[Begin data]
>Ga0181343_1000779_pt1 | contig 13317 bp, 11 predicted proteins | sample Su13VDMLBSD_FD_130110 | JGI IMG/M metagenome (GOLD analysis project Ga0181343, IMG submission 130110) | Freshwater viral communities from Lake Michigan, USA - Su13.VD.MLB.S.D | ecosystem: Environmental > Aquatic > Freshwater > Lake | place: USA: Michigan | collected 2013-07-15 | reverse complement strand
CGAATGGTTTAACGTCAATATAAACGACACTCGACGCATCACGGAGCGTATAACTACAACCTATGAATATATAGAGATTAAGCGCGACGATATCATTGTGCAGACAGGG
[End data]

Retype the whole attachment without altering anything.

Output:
>Ga0181343_1000779_pt1 | contig 13317 bp, 11 predicted proteins | sample Su13VDMLBSD_FD_130110 | JGI IMG/M metagenome (GOLD analysis project Ga0181343, IMG submission 130110) | Freshwater viral communities from Lake Michigan, USA - Su13.VD.MLB.S.D | ecosystem: Environmental > Aquatic > Freshwater > Lake | place: USA: Michigan | collected 2013-07-15 | reverse complement strand
CGAATGGTTTAACGTCAATATAAACGACACTCGACGCATCACGGAGCGTATAACTACAACCTATGAATATATAGAGATTAAGCGCGACGATATCATTGTGCAGACAGGG